While the spread of COVID-19 is atypical, market corrections are not. In fact, it’s an entirely normal process, especially after experiencing such strong performance in recent years. There have been 22 market corrections since 1974, and they are aptly named because the market usually “corrects” itself and returns prices to their longer-term trends. While the coronavirus is likely to cause economic impact into at least the second quarter of 2020, historically, including in the recent past, Wall Street’s reaction to these types of epidemics has been short-lived.
It Pays to Be Financially Prepared
Wednesday, 04 March 2020
Are you worried you and your spouse aren’t saving enough for retirement? It’s a growing concern among many Americans, and rightly so. With new medical advances, retirees are living longer than ever before – meaning their retirement savings need to stretch further.
According to the 2017 Lincoln Retirement Power® Participant Study by Lincoln Financial Group, most Americans will need to save a minimum of 10 percent of their income each year – more if they plan to work for fewer than forty years. However, only 4 in 10 workers are currently meeting that savings goal.
Luckily, it’s possible to build a secure financial future, even if you feel behind. Follow the eight steps below to master your savings plan and set yourself up for retirement success.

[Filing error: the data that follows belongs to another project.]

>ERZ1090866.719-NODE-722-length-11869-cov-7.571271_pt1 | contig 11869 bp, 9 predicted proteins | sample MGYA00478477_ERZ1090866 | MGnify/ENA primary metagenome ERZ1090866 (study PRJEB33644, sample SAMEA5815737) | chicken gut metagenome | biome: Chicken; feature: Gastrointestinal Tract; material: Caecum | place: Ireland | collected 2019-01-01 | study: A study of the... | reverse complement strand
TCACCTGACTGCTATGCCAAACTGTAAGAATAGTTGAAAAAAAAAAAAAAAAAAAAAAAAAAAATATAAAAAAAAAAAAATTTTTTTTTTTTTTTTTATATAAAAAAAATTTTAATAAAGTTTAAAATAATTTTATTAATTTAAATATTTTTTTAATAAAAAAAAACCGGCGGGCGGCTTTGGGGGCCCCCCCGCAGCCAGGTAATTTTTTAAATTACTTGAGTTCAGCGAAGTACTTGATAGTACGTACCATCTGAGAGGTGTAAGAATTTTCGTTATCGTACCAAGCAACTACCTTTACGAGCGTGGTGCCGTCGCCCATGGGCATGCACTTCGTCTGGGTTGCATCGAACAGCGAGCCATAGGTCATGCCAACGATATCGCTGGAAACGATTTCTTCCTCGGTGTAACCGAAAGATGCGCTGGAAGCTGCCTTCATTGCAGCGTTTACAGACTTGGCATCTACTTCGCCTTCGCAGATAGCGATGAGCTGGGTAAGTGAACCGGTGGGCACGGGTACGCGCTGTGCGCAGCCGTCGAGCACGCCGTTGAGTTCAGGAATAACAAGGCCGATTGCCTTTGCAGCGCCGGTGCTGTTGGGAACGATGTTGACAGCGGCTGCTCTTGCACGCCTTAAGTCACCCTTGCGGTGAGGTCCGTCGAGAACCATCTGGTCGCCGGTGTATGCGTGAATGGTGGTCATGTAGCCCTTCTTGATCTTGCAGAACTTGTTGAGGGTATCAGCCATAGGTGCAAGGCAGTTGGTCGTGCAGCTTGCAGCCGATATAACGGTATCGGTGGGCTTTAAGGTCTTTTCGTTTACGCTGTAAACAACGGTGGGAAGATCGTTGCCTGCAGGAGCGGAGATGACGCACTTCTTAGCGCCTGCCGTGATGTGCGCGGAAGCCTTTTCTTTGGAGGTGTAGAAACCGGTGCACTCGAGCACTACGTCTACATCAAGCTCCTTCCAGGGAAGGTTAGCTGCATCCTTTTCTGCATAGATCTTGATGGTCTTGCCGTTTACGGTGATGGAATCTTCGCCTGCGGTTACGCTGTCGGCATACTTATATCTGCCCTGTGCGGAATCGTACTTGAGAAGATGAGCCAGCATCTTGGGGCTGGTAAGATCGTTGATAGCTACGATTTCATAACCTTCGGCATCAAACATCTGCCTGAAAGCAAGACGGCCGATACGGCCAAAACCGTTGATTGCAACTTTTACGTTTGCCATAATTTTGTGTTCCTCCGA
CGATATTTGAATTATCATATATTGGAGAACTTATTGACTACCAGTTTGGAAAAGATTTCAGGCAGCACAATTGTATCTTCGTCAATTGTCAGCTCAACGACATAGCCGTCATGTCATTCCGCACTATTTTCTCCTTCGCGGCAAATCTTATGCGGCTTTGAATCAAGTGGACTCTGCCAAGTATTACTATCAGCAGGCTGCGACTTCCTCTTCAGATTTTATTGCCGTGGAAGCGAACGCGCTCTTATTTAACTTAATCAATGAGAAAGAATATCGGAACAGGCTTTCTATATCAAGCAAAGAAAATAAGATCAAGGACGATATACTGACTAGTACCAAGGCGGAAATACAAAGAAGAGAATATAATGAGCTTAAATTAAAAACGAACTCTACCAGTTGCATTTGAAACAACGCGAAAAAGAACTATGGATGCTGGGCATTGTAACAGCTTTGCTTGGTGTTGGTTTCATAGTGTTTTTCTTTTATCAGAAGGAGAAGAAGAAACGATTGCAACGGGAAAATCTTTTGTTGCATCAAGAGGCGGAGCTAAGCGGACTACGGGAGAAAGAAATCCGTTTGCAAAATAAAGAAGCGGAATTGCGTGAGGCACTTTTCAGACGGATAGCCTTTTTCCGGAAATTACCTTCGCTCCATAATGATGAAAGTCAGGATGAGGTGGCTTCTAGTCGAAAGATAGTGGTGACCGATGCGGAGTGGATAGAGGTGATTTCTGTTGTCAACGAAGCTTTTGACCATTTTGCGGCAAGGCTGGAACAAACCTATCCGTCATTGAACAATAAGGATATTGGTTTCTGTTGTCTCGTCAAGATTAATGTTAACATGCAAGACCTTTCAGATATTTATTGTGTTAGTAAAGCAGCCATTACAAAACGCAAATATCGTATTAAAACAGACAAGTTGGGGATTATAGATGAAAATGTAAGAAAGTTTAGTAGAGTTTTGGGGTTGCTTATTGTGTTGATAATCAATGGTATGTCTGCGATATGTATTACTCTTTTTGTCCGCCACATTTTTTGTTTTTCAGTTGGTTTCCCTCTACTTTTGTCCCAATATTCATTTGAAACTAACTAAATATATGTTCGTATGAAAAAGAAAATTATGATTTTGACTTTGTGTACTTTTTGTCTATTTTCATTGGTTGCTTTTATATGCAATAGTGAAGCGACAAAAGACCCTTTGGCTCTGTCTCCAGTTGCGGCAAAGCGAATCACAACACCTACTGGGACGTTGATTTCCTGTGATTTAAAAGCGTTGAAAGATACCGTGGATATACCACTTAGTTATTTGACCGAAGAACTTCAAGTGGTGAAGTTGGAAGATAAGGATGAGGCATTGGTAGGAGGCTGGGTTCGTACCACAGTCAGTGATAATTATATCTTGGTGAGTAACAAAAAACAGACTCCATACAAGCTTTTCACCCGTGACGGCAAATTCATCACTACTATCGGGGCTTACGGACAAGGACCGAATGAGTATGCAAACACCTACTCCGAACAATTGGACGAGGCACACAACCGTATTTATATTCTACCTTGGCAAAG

Rising Health Costs Remain a Barrier for Many Americans
Wednesday, 19 February 2020
Do you dream of the day when work becomes an option, rather than a necessity? If so, you’re not alone. Many Americans in their thirties, forties, and fifties are working hard to save and invest with the hope of achieving financial independence and leaving the working world behind. This is no small feat, what with concerns like boomerang children, inflation, college costs and caring for aging parents. It’s health care costs, however, that act as the biggest hurdle.
Learn Whether Retiring Early is the Right Move for You
Wednesday, 05 February 2020
The dream of early retirement is a common one, but is it really all it’s cracked up to be? Like anything else, there are pros and cons to this major life decision, as well as alternatives that may be worth considering. So, before you set your sites on saying sayonara to the working world, read on.
Monday, 03 February 2020
We at TriCapital take seriously the high degree of trust placed in us by our valued clients and I thought it would be appropriate for me to take a minute to address the current global viral epidemic that is impacting the markets.